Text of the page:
Wim offered to ski up ahead, with another participant, Tomasz, assess the conditions for avy (avalanche) potential, and set up a rope in the most difficult section of the route, so that people could attach themselves to the rope, which would then catch them if they should stumble or fall.  He told me that if we couldn’t go to the summit, then we’d just do the ceremony on the Hogsback.   I had to tell him, that no, if we couldn’t go to the summit, there would be no ceremony – it would have to be done another day, because we HAD to have it on the summit.  It’s just not the same, having it at some other spot on the mountain!  Fortunately, I knew that with Wim, I didn’t have to worry about that information changing his assessment of the conditions.  If there was high avalanche danger, we wouldn’t be going, period. 

I had quite a scare when everyone arrived at our meeting spot EXCEPT Karen!!!!  Fortunately, one of the other participants knew that she’d left late, and therefore would be arriving a little late, due to some confusion at the carpool meeting place.  She arrived shortly, thereafter. 

Here’s everyone getting their packs and gear and avalanche transceivers ready at the cars:

Packs and gear strewn all over the place. . . After getting all of the gear together, we all gathered at the Climber’s Register:

L to R: Mark, Gary, Wim, tiny bit of Tom, Candi, Leora.

This is where we fill out the wilderness permit, and the climber’s register, and discuss last minute details about the climb plan.

Getting everyone all set and ready to go took a little more time than I’d expected, and we finally set off around 6:45pm, about 15 minutes late.  However, as we moved up the mountain, we kept pretty good time.  Here we are, right at the start of the climb – the skiers hadn’t started up, yet, but Jay took this picture of all of the climbers:

Here, the snow was compacted by snow cats that go up and down the south side of the mountain, grooming the Palmer Snowfield above us.

In other places, we were fortunate in that others had preceded us up the mountain, leaving footsteps that we could use.  If we went outside of that boot-track, we would wallow in a couple feet of snow.  Here’s a picture of me, when I went out of the track to say good bye to Tom, who was having a leg issue that day, managing to lose my balance while I wallowed. . .:

(Photo courtesy of Candi)  Note that the snow went up nearly to our knees.  Gary and Tom are leaning down to help me up, and Jay is bringing up the rear of the climb team.

Here are a few more pictures, from Candi, of the team, as we progressed up the mountain – you can see what a fabulous day it was – crisp, clear, cool.  This first one has Mt. Jefferson very clearly in the distance (with the 3 sisters and other mountains behind it):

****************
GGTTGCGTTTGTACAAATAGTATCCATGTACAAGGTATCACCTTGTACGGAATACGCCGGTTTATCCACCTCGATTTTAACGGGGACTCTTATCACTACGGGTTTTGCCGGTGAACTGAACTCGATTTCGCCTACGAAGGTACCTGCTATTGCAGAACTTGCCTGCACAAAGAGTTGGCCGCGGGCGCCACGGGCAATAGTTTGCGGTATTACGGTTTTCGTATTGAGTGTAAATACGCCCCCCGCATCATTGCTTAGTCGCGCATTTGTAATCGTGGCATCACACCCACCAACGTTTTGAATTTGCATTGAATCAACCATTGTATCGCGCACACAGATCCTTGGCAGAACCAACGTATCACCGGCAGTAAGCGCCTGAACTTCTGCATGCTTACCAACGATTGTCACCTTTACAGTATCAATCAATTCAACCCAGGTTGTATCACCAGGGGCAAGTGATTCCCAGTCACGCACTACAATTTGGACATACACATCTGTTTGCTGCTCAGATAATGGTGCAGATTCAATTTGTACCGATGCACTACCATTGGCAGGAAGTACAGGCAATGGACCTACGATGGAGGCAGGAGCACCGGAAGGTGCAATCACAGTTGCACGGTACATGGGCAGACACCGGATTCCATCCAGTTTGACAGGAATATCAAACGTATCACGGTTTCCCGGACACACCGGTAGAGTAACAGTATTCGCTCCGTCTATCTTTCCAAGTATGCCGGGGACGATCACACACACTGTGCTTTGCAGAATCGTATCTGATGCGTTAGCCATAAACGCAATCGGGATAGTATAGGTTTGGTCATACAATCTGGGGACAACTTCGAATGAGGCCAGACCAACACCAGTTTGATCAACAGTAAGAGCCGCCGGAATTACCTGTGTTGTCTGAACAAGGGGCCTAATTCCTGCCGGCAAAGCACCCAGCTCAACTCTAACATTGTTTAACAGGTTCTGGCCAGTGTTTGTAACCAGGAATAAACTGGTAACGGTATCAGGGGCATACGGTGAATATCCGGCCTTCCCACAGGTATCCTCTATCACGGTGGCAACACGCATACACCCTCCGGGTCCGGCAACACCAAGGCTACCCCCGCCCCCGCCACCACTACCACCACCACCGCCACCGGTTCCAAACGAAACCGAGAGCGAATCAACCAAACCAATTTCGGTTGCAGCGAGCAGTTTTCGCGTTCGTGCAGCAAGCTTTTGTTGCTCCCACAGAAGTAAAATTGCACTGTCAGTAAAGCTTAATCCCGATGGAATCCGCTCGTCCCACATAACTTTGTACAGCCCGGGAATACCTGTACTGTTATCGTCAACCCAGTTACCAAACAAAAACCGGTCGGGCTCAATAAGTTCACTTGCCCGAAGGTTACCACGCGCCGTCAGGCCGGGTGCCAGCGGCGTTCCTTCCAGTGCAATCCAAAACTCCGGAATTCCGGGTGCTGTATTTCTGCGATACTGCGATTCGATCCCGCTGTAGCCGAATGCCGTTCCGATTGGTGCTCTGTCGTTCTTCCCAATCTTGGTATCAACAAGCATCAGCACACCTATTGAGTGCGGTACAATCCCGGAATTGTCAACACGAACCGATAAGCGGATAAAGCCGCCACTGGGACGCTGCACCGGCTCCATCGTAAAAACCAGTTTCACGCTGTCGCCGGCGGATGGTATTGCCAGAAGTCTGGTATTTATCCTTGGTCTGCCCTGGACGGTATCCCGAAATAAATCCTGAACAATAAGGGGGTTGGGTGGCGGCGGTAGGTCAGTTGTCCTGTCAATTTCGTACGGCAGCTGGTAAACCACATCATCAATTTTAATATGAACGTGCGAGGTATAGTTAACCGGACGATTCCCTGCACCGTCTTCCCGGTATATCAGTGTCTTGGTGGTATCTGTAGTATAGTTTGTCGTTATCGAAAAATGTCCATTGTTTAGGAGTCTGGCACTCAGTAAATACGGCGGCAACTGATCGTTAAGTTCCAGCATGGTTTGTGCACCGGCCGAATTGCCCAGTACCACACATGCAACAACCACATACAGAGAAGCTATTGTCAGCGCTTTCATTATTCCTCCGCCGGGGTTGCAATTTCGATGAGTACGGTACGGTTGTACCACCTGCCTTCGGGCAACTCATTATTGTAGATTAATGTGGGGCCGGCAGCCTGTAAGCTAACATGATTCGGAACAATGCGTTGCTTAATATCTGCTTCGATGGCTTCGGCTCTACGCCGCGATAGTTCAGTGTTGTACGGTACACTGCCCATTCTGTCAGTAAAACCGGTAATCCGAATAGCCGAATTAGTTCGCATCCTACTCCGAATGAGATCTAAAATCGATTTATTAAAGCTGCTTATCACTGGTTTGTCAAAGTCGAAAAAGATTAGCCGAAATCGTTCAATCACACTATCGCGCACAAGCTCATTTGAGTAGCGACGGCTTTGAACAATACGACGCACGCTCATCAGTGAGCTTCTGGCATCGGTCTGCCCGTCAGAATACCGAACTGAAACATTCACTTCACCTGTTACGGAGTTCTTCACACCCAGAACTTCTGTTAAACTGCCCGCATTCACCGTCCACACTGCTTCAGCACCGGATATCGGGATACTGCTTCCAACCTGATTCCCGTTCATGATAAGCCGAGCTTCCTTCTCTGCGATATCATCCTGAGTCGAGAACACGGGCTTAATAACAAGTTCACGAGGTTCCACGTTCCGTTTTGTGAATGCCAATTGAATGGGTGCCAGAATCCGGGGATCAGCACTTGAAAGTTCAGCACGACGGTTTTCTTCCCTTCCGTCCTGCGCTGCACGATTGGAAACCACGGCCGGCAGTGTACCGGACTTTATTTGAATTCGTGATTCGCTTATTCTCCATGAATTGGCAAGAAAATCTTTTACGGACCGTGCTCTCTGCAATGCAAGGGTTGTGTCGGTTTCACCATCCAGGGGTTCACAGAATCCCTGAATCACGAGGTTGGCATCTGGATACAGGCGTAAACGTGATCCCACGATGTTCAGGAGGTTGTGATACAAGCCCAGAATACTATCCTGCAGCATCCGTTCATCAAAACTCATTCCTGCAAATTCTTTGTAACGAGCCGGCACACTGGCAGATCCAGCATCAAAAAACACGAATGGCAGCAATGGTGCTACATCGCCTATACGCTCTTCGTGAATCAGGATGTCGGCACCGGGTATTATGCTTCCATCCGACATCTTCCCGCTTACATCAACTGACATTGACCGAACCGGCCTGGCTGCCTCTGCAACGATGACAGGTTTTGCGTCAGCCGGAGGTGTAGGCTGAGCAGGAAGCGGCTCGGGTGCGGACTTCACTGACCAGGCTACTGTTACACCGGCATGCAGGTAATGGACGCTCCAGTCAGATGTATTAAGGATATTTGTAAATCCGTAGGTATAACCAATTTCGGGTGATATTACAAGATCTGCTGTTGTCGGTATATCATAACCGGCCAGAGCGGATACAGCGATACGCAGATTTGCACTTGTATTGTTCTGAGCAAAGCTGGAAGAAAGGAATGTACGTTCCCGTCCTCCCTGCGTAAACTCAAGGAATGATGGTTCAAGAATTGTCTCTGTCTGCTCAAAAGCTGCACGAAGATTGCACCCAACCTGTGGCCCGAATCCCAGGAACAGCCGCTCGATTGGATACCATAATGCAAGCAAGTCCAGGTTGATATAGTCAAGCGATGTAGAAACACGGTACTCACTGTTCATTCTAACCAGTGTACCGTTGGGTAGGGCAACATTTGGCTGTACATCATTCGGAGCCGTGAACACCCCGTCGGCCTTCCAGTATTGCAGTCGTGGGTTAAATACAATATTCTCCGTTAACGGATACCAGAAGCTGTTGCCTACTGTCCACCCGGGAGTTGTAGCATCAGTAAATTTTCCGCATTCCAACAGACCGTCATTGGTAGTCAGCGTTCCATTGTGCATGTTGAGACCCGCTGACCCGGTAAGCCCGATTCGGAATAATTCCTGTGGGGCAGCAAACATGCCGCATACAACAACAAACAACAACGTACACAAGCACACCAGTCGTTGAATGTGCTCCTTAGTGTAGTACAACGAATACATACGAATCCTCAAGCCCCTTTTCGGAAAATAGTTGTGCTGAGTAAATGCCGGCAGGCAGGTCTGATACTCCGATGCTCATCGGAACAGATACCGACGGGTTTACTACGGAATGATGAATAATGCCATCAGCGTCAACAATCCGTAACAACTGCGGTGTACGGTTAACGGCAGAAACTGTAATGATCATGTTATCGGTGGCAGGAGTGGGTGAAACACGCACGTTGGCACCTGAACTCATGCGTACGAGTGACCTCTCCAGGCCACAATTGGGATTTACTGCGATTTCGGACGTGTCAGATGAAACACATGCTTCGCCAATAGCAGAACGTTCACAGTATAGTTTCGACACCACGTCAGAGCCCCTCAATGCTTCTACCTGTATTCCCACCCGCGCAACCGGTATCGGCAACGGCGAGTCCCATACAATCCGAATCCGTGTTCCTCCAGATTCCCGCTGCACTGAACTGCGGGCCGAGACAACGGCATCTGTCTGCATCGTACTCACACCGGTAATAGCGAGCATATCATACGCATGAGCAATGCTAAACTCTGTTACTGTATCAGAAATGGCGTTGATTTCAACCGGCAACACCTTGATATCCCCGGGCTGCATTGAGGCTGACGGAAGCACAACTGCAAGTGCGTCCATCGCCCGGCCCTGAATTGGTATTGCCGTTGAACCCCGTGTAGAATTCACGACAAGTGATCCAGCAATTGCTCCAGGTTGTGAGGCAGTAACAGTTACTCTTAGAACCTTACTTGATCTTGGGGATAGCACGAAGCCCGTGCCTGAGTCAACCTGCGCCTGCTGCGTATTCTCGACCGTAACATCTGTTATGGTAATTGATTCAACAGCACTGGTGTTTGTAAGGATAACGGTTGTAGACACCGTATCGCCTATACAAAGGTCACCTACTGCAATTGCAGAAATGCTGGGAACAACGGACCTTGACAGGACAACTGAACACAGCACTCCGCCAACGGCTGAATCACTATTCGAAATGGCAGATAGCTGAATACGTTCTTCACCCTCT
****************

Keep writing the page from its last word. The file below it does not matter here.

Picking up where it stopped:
This next one looks as though we’re coming out of the clouds:

This one is looking up , with Crater Rock, the center cone of the crater of Mt. Hood, the most prominent feature:

The skiers (besides Wim and Tomasz, Candi was also on skis, but stayed with us walkers) were able to glide, easily, on top of the snow.  Skiers put one-directional “fur” known as “skins” on the bottom of their skis, so that they can glide up, and the little fibers of the “fur” dig into the snow, and keep their skis from sliding backwards down the mountain.  With their weight distributed over the whole surface area of their skis they had an easier time making progress.

Here’s a picture of the team as they progressed farther up the mountain – it’s hard to tell that Candi is actually on skis – they sort of disappear in the snow:

Candi is the rightmost person with a red backpack and white boots.  There are a couple of climbers, in the far distance, coming down.  Possibly worried about potential ice fall due to the sun-melt, they thought that it was too late in the day to summit.  Since we'd experienced these kind of conditions (low winds, low freezing level, and sun) many times, before, we were pretty sure that we didn't have to worry about sun-melt.

I love this picture that Candi took of the mountain:

I've taken the above picture and added the route in bright green:

When we all arrived at the Hogsback, we were greeted by Tomasz, who informed us that the conditions were fabulous – the Pearly Gates would be mostly a snow climb (as opposed to an ice climb, as it has been the last several years that we’ve done it), and Wim was putting in the fixed line.  We donned our harnesses and crampons (the pointy things on the bottom of our boots, because, under all of that snow, there *was* ice, and we would encounter it on the climb through the Pearly Gates).  Tomasz wanted to leave the ropes on the Hogsback, which I was fine with doing – we probably wouldn’t need more than 1 rope, and maximum 2 ropes, and they each had carried up 2 ropes, and 6 pickets – an extra 24 pounds of gear, so that Tomasz’ pack was probably 60 pounds.  He was *done* carrying so much weight.  I had to laugh, though – after I agreed to leaving the ropes, he told me that he WOULD carry another rope up, the rest of the way, lest Wim think him lazy. . .

And when I made it up to Wim, the first thing he asked was if we could take the ropes down with us when we went down, because skiing with the ropes in their packs was unwieldy.  Jay and I readily agreed to taking the ropes down (for me, that’s the easier direction to carry extra weight!).

So, the whole team went through the Pearly Gates.  Here’s a picture of one of the team, attached to the fixed line via a small rope to her harness, making her way up this more narrow passage way.  After this, it opens up a bit, and it’s just another 100 ft or so of elevation gain to the summit: